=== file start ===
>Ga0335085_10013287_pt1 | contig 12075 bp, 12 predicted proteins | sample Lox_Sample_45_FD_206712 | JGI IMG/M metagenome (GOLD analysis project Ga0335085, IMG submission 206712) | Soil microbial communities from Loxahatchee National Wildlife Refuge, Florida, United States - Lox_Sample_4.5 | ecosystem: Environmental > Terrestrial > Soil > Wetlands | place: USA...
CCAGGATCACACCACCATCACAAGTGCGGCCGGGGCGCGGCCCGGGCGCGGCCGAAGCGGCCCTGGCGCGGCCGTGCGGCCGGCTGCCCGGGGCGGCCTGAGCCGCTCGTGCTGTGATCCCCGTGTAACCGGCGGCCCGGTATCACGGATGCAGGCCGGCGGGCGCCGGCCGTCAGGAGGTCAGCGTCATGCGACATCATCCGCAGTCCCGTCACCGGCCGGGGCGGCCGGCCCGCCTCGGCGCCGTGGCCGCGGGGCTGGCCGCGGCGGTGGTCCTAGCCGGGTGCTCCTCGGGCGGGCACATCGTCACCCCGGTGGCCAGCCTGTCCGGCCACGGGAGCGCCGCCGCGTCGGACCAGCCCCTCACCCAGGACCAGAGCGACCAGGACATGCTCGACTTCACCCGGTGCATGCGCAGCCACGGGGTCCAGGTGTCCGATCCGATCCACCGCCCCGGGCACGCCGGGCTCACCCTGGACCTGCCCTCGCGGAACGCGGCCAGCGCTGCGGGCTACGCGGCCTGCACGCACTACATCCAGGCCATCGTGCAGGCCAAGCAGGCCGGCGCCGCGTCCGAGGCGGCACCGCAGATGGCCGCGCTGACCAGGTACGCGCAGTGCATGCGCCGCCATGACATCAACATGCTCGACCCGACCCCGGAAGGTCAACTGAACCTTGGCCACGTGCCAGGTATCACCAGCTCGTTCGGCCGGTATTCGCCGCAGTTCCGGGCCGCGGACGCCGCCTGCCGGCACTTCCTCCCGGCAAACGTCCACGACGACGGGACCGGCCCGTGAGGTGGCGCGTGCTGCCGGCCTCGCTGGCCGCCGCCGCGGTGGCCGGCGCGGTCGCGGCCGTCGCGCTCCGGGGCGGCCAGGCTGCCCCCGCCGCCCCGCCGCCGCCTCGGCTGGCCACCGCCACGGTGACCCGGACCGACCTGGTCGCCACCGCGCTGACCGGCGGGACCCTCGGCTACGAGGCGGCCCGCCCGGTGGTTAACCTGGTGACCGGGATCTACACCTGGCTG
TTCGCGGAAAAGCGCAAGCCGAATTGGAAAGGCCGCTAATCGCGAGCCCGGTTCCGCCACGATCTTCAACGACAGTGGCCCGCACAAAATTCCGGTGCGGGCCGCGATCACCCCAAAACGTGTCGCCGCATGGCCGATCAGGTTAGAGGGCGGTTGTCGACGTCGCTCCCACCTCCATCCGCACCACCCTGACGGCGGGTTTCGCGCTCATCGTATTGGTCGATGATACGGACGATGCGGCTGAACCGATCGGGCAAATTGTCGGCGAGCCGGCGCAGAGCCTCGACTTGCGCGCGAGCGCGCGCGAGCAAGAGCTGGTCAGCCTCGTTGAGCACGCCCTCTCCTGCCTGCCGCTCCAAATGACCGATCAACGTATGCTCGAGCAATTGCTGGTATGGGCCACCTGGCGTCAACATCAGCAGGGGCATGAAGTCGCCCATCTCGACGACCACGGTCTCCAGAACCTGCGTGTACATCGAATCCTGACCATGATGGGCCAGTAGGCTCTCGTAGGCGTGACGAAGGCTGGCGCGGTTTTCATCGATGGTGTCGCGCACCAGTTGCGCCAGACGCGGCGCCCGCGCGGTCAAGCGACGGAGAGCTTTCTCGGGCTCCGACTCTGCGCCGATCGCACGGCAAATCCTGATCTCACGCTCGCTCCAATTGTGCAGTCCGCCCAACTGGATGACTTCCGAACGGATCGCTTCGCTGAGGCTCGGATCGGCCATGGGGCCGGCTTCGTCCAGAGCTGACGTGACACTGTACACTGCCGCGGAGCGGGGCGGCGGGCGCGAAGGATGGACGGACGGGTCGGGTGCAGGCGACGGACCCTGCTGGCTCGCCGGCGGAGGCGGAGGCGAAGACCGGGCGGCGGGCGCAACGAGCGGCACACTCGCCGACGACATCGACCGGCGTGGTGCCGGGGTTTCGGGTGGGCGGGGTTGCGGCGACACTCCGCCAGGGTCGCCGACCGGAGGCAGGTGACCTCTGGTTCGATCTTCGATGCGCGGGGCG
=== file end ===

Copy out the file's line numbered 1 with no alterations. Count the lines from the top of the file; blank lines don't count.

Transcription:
>Ga0335085_10013287_pt1 | contig 12075 bp, 12 predicted proteins | sample Lox_Sample_45_FD_206712 | JGI IMG/M metagenome (GOLD analysis project Ga0335085, IMG submission 206712) | Soil microbial communities from Loxahatchee National Wildlife Refuge, Florida, United States - Lox_Sample_4.5 | ecosystem: Environmental > Terrestrial > Soil > Wetlands | place: USA...